Schwartz GK, LoRusso PM, Dickson MA et al (2011) Phase I study of PD 0332991, a cyclin-dependent kinase inhibitor, administered in 3-week cycles (schedule 2/1). Br J Cancer 104:1862–1868CrossRefPubMedPubMedCentralGoogle Scholar
  24. 24.
    Clark AS, O’Dwyer PJ, Heitjan D et al (2014) A phase I trial of palbociclib and paclitaxel in metastatic breast cancer. J Clin Oncol 32(5):527Google Scholar
  25. 25.
    DeMichele A, Clark AS, Tan KS, Heitjan DF, Gramlich K, Gallagher M et al (2015) CDK 4/6 inhibitor palbociclib (PD0332991) in Rb+ advanced breast cancer: phase II activity, safety, and predictive biomarker assessment. Clin Cancer Res 21:995–1001CrossRefPubMedGoogle Scholar
  26. 26.
    Finn RS, Crown JP, Lang I et al (2015) The cyclin-dependent kinase 4/6 inhibitor palbociclib in combination with letrozole vs. letrozole alone as first-line treatment of oestrogen receptor-positive, HER2-negative, advanced breast cancer (PALOMA-1/TRIO-18): a randomised phase 2 study. Lancet Oncol 16:25–35CrossRefPubMedGoogle Scholar
  27. 27.
    Vidula N, Rugo HS (2016) Cyclin-dependent kinase 4/6 inhibitors for the treatment of breast cancer: a review of preclinical and clinical data. Clin Breast Cancer 16:8–17CrossRefPubMedGoogle Scholar
  28. 28.
    Beaver JA, Amiri-Kordestani L, Charlab R et al (2015) FDA approval: palbociclib for the treatment of postmenopausal patients with estrogen receptor-positive, HER2-negative metastatic breast cancer. Clin Cancer Res 21:4760–4766CrossRefPubMedGoogle Scholar
  29. 29.
    Bell T, Crown JP, Lang I et al (2016) Impact of palbociclib plus letrozole on pain severity and pain interference with daily activities in patients with estrogen receptor-positive/human epidermal growth factor receptor 2-negative advanced breast cancer as first-line treatment. Curr Med Res Opin 32:959–965. doi: 10.1185/03007995.2016.1157060 CrossRefPubMedGoogle Scholar
  30. 30.
    Finn RS, Martin M, Rugo HS et al (2016) Palbociclib and Letrozole in advanced breast cancer. N Engl J Med 375:1925–1936CrossRefPubMedGoogle Scholar
  31. 31.
    Turner NC, Ro J, André F et al (2015) Palbociclib in hormone-receptor-positive advanced breast cancer. N Engl J Med 373:209–219CrossRefPubMedGoogle Scholar
  32. 32.
    Cristofanilli M, Turner NC, Bondarenko I et al (2016) Fulvestrant plus palbociclib vs. fulvestrant plus placebo for treatment of hormone-receptor-positive, HER2-negative metastatic breast cancer that progressed on previous endocrine therapy (PALOMA-3): final analysis of the multicentre, double-blind, phase 3 randomised controlled trial. Lancet Oncol 17:425–439CrossRefPubMedGoogle Scholar
  33. 33.
    Iwata H, Im S-A, Masuda N et al (2017) PALOMA-3: phase III trial of fulvestrant with or without palbociclib in premenopausal and postmenopausal women with hormone receptor-positive, human epidermal growth factor receptor 2-negative metastatic breast cancer that progressed on prior endocrine therapy—safety and efficacy in Asian patients. J Glob Oncol. doi: 10.1200/JGO.2016.008318 PubMedPubMedCentralGoogle Scholar
  34. 34.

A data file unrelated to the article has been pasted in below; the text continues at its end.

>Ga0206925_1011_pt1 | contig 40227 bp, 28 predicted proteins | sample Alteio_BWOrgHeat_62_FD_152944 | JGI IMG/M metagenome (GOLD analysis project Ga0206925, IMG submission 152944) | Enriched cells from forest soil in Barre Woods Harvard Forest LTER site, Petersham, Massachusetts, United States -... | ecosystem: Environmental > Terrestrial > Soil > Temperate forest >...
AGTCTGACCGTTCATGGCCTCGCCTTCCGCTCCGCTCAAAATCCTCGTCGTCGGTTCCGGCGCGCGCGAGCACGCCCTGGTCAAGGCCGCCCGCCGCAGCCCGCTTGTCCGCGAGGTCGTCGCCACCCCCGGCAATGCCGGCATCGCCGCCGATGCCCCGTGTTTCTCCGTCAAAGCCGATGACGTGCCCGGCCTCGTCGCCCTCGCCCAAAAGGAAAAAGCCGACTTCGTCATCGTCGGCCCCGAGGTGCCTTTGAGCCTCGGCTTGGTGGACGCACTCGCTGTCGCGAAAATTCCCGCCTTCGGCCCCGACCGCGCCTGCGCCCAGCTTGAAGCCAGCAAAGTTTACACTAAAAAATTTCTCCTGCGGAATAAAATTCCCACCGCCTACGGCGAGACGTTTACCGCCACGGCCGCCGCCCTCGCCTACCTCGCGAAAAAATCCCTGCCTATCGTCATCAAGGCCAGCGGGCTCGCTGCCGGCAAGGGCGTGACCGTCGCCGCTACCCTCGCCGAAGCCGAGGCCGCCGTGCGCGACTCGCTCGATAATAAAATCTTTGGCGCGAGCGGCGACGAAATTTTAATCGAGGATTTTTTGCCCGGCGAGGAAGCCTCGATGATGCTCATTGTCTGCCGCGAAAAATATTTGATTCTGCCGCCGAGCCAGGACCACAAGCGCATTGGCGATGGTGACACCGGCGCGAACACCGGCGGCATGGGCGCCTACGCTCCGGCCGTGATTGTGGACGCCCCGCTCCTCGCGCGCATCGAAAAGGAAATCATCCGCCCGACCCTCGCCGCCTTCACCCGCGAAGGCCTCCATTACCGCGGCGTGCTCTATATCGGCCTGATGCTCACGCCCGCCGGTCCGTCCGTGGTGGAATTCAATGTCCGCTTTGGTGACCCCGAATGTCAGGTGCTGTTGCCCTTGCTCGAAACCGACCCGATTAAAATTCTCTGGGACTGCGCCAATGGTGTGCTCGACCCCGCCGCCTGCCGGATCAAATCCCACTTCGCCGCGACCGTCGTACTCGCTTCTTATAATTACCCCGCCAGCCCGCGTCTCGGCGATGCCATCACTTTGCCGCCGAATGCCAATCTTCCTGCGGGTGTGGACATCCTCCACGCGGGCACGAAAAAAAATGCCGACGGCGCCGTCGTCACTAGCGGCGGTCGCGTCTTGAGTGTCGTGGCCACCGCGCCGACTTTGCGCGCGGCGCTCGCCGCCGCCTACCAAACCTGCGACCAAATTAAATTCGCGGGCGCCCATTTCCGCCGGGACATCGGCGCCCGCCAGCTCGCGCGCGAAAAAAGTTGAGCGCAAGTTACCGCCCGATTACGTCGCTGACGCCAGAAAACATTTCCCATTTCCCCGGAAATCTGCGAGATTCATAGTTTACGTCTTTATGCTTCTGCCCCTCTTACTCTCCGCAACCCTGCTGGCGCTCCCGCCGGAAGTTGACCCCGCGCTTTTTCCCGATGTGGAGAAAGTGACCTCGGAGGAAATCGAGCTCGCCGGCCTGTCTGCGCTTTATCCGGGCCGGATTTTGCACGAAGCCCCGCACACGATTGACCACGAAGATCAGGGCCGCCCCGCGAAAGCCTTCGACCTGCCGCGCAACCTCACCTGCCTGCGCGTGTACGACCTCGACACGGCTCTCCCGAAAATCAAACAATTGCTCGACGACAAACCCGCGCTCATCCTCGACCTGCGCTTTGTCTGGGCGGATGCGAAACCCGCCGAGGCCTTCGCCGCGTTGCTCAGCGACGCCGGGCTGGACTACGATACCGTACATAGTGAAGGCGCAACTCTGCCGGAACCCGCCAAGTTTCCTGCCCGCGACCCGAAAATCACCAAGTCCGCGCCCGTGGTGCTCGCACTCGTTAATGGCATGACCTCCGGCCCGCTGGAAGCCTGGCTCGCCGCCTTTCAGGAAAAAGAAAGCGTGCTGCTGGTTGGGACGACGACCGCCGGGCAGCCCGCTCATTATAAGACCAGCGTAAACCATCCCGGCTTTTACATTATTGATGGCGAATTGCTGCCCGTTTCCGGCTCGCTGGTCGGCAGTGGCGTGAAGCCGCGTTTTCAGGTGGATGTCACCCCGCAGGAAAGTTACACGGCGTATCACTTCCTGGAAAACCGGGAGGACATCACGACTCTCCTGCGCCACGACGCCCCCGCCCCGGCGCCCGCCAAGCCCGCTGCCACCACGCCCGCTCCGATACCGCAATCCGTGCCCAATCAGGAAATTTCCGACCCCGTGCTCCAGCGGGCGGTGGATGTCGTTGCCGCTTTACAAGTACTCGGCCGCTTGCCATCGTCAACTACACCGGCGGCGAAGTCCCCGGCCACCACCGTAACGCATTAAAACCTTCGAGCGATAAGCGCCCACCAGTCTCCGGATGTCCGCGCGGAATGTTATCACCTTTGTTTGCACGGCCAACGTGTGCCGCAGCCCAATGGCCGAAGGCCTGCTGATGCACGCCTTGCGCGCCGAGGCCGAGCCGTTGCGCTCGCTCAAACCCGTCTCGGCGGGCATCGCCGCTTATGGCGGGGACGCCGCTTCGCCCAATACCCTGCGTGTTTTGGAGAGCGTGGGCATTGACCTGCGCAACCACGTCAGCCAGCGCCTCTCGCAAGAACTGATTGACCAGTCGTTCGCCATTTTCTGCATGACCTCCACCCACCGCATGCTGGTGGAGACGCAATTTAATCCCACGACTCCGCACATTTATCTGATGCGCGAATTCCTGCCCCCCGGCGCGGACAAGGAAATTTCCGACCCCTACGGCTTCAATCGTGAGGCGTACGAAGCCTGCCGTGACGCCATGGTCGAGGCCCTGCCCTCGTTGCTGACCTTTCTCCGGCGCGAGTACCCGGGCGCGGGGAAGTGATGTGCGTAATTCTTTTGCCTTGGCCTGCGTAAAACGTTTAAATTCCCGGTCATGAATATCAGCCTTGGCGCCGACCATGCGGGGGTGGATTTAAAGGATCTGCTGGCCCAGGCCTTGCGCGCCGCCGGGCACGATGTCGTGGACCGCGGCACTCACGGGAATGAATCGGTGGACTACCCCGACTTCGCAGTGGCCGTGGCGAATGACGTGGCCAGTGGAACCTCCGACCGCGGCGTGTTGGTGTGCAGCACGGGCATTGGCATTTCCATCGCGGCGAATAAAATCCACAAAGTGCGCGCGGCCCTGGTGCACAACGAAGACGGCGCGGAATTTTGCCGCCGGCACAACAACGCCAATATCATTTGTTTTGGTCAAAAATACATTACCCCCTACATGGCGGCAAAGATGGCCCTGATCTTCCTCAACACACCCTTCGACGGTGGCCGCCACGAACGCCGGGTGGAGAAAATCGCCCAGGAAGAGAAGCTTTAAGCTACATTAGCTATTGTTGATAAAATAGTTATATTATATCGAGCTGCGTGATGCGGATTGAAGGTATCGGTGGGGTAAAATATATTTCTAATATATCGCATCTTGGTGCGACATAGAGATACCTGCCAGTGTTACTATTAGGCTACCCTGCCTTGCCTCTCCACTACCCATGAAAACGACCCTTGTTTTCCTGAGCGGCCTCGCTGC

Harbeck N, Iyer S, Turner N et al (2016) Quality of life with palbociclib plus fulvestrant in previously treated hormone receptor-positive, HER2 negative metastatic breast cancer: patient-reported outcomes from the PALOMA-3trial. Ann Oncol 27:1047–1054CrossRefPubMedPubMedCentralGoogle Scholar
  35. 35.
    Ma CX, Gao F, Luo J et al (2017) NeoPalAna neoadjuvant palbociclib, a cyclin-dependent kinase 4/6 inhibitor, and anastrozole for clinical stage 2 or 3 estrogen receptor positive breast cancer. Clin Cancer Res. doi: 10.1158/1078-0432.CCR-16-3206 Google Scholar
  36. 36.
    Witkiewicz AK, Cox D, Knudsen ES (2014) CDK4/6 inhibition provides a potent adjunct to Her2-targeted therapies in preclinical breast cancer models. Genes Cancer 5:261–272PubMedPubMedCentralGoogle Scholar
  37. 37.
    Asghar US, Barr AR, Cutts R et al (2017) Single-cell dynamics determines response to CDK4/6 inhibition in triple negative breast cancer. Clin Cancer Res. doi: 10.1158/1078-0432.CCR-17-0369 PubMedGoogle Scholar
  38. 38.
    Lehmann BD, Bauer JA, Chen X et al (2011) Identification of human triple-negative breast cancer subtypes and preclinical models for selection of targeted therapies. J Clin Invest 121:2750–2767. doi: 10.1172/JCI45014 CrossRefPubMedPubMedCentralGoogle Scholar
  39. 39.
    Traina TA, Miller K, Yardley DA et al (2015) Results from a phase 2 study of enzalutamide (ENZA), an androgen receptor (AR) inhibitor, in advanced AR+ triple-negative breast cancer (TNBC). J Clin Oncol 33:1003Google Scholar
  40. 40.
    Bonnefoi H, Grellety T, Tredan O et al (2016) A phase II trial of abiraterone acetate plus prednisone in patients with triple-negative androgen receptor positive locally advanced or metastatic breast cancer (UCBG 12-1). Ann Oncol 27:812–818CrossRefPubMedGoogle Scholar
  41. 41.
    Rader J, Russell MR, Hart LS et al (2013) Dual CDK4/CDK6 inhibition induces cell-cycle arrest and senescence in neuroblastoma. Clin Cancer Res 19:6173–6182CrossRefPubMedGoogle Scholar
  42. 42.
    PedsODAC (2015) Pediatric Oncology Subcommittee of the Oncologic Drugs Advisory Committee briefing document: LEE011. http://www.fda.gov/downloads/AdvisoryCommittees/CommitteesMeetingMaterials/Drugs/OncologicDrugsAdvisory.Committee/UCM373175.pdf. Accessed 7 Oct 2015
  43. 43.
    Infante JR, Shapiro G, Witteveen P et al (2014) A phase I study of the single-agent CDK4/6 inhibitor LEE011 in pts with advanced solid tumors and lymphomas. J Clin Oncol 32:2528CrossRefGoogle Scholar
  44. 44.
    Infante JR, Shapiro GI, Witteveen PO et al (2013) Abstract 276: phase 1 multicenter, open-label, dose-escalation study of LEE011, an oral inhibitor of cyclin dependent kinase 4/6, in patients with advanced solid tumors or lymphomas. Mol Cancer Ther 12:A276CrossRefGoogle Scholar